Newmarket Square has become almost synonymous with a few community businesses over the last few years: the Dublin Flea Market, the Dublin Food Co-op, and the Green Door Market.
But with more redevelopment on the way, some have concerns that the future of the independent businesses is at stake – that redevelopment will mean rising rents and displacement.
As areas like Newmarket Square evolve, some wonder if there are measures that Dublin City Council should take to ensure affordable rents for community-oriented businesses.
Newmarket Partnership PM Ltd, which is headed up by Martin Creedon and Robin Simpson, has submitted three fresh planning applications for Newmarket Square.
According to one of these planning applications, the building that currently houses the Dublin Food Co-op would be demolished and replaced by a building with a craft brewery and studio-style offices.
Newmarket Partnership Ltd has also sought permission to demolish the building that houses the Green Door Market.
In its place would be an office development, but one designed to accommodate a market space, according to the planning application.
So Newmarket Square looks set to change. Already the council has tentative plans to spruce up the square which include a purpose-built market area, repaving, planting, and outdoor seating. The cost for the project is estimated between €3 million and €4 million.
In the nearby Blackpitts area there’s a 202-bed hotel planned next to a 400-bed student accommodation. Number 10 Mill Street was recently restored as restoration continues on the nearby St Luke’s Church.
It is unclear at the moment what all this will mean for the flea market, which spreads out over the square on the last Sunday of each month, or for the Green Door Market, and the Dublin Food Co-op.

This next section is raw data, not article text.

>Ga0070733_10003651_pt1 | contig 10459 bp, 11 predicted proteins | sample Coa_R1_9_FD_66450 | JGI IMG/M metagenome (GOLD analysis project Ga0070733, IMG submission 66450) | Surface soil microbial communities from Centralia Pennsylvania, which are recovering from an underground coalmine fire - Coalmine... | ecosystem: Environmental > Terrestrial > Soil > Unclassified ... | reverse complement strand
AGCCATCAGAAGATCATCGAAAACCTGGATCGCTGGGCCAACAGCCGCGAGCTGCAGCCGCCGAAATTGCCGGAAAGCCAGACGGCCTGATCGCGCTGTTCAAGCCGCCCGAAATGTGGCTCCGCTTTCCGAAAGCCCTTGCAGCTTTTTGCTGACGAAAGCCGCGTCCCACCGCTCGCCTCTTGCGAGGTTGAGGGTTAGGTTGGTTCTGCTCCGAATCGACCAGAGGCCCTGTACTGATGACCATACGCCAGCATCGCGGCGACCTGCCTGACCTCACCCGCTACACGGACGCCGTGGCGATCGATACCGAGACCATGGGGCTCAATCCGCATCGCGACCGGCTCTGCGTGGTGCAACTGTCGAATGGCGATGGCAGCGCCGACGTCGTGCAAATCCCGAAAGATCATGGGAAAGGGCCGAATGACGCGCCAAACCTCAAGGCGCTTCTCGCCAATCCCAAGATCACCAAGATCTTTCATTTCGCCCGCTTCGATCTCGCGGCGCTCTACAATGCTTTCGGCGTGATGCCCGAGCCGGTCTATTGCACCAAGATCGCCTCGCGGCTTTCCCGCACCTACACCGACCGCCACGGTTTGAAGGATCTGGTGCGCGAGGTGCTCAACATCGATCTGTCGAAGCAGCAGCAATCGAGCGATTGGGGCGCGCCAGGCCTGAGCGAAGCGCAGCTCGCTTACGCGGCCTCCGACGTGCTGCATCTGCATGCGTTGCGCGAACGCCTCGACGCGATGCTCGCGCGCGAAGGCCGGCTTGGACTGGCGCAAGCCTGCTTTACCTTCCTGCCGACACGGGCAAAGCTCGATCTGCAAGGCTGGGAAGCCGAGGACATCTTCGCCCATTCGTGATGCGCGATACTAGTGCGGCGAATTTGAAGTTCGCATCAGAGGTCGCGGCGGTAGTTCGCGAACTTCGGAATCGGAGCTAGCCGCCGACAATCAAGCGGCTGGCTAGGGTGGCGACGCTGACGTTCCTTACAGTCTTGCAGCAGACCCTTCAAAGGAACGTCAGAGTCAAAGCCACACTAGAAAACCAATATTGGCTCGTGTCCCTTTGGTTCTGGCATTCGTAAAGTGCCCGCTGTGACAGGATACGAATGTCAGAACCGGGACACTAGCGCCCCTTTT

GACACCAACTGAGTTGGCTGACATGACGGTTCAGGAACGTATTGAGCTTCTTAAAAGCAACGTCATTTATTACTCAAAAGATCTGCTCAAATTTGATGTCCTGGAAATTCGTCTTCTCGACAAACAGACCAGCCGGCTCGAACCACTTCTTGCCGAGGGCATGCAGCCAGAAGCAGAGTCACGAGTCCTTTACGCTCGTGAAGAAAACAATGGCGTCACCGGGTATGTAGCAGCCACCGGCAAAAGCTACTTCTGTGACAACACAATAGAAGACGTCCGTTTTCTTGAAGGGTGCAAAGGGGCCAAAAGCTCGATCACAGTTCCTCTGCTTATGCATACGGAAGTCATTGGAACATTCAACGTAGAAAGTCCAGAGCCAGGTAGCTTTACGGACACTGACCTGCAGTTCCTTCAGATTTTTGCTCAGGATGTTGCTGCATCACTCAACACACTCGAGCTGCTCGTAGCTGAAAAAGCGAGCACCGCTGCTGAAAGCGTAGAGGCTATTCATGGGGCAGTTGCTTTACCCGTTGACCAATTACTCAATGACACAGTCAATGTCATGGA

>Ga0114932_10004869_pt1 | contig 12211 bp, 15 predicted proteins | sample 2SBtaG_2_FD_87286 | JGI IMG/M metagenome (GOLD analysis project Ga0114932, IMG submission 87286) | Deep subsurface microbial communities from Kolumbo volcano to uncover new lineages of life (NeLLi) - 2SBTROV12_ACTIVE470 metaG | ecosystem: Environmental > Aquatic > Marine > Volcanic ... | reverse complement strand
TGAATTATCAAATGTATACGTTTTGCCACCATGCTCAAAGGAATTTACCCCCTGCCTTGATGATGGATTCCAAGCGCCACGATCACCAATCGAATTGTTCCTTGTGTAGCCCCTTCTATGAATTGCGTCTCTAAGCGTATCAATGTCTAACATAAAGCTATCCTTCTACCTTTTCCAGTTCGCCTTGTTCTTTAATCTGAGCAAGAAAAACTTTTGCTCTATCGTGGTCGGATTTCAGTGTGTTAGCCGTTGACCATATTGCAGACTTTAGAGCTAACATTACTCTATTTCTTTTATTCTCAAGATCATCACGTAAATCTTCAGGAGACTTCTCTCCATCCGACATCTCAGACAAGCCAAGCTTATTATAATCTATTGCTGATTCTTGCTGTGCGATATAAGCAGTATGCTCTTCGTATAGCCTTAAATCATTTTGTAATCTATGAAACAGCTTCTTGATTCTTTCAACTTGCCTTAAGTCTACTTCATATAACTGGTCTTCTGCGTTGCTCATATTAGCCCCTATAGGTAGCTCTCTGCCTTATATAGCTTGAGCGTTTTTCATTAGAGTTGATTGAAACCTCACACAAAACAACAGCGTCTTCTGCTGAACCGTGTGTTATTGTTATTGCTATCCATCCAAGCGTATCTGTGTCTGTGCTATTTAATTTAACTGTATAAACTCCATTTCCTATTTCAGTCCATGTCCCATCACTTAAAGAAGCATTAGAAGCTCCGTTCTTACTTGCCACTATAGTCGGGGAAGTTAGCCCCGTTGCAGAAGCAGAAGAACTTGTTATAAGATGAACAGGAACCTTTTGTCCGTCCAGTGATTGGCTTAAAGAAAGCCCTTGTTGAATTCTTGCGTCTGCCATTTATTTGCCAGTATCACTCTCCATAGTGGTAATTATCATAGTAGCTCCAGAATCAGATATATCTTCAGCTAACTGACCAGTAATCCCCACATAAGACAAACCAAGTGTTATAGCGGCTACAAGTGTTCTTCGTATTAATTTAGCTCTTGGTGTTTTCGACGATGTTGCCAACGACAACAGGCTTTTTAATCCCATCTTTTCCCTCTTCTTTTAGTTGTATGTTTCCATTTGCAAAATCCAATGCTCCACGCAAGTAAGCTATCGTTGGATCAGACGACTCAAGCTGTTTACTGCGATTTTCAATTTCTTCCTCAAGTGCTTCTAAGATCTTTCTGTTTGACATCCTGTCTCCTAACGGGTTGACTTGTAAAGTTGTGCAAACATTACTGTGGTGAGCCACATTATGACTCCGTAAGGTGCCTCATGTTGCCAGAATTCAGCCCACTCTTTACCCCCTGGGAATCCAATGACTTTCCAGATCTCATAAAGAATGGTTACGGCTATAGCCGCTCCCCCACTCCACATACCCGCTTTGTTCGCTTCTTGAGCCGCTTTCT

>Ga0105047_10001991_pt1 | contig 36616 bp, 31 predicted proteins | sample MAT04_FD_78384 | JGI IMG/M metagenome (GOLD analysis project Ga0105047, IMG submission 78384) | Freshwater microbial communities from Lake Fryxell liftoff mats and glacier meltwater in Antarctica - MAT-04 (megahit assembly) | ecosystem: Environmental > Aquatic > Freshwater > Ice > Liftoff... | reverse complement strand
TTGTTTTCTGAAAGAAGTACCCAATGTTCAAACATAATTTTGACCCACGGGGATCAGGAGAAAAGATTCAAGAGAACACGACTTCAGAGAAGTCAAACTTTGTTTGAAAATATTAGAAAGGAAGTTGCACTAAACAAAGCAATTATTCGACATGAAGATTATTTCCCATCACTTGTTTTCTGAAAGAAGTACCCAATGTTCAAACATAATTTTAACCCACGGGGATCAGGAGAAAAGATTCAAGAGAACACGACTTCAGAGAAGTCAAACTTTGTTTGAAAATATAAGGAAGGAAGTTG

“There’s an awful lot of uncertainty,” said Aisling Rogerson, one of the founders of Dublin Flea Market.
“We haven’t been reassured by anyone, neither Dublin City Council nor any of the developers, whether we’ll still be allowed to trade in Newmarket,” she said.
Rogerson says that the flea market supports the redevelopment of the square, but wants it to be done in the right way.
“With the community as a focal point and not just the introduction of new, profit-driven businesses,” she says.
She wants to see the small, independent businesses considered during the planning process, she said.
The developers “have seen that this is a vibrant area. So much of that comes down to the markets but also the Green Door and the Co-op and all the little ancillary things that happen around here,” she says.
Last week, Seosamh McPolin launched a Facebook page for a “Save Newmarket Square Rally”, scheduled for this coming Thursday. As of today, 406 people have said they are going.
McPolin says he organised the rally to ensure people are aware of the proposed redevelopment and know how to organise planning observations and objections.
“I want a plan that’s community-led for Newmarket Square,” he says. “It needs to be a much bigger decision-making process than it is now.”
McPolin feels that the developers who’ve lodged the recent planning permissions see themselves as entitled “to profit off the square” because they’ve owned the properties through harder economic times.
“Whereas in fact it’s the co-op and it’s the flea market that have made Newmarket Square,” he says.
(Creedon couldn’t be reached for comment about plans for the square and the future for existing businesses.)
The board of the Dublin Food Co-op wasn’t consulted about the rally, though.
“We were disappointed to find the organisers claimed we had endorsed them,” says Sam Toland, a board member of the Dublin Food Co-op.
Labour Councillor Rebecca Moynihan says she thinks the smaller businesses should work within the planning process to make their points.
“Newmarket Square has traditionally, and historically, been a market area,” she says. That should be the driving argument behind keeping the smaller, independent businesses in situ.
Over-development of spaces like artist studios, which are treated as transient, is rife in Dublin 8 and to let Newmarket Square go down that route would be a shame, she says.
“But I think that we need to work with the people who own the land in order to ensure that doesn’t happen” says Moynihan. As she sees it, a rally may not help the small businesses in the long run.
Rogerson of the Dublin Flea Market agrees that they should work within the planning process.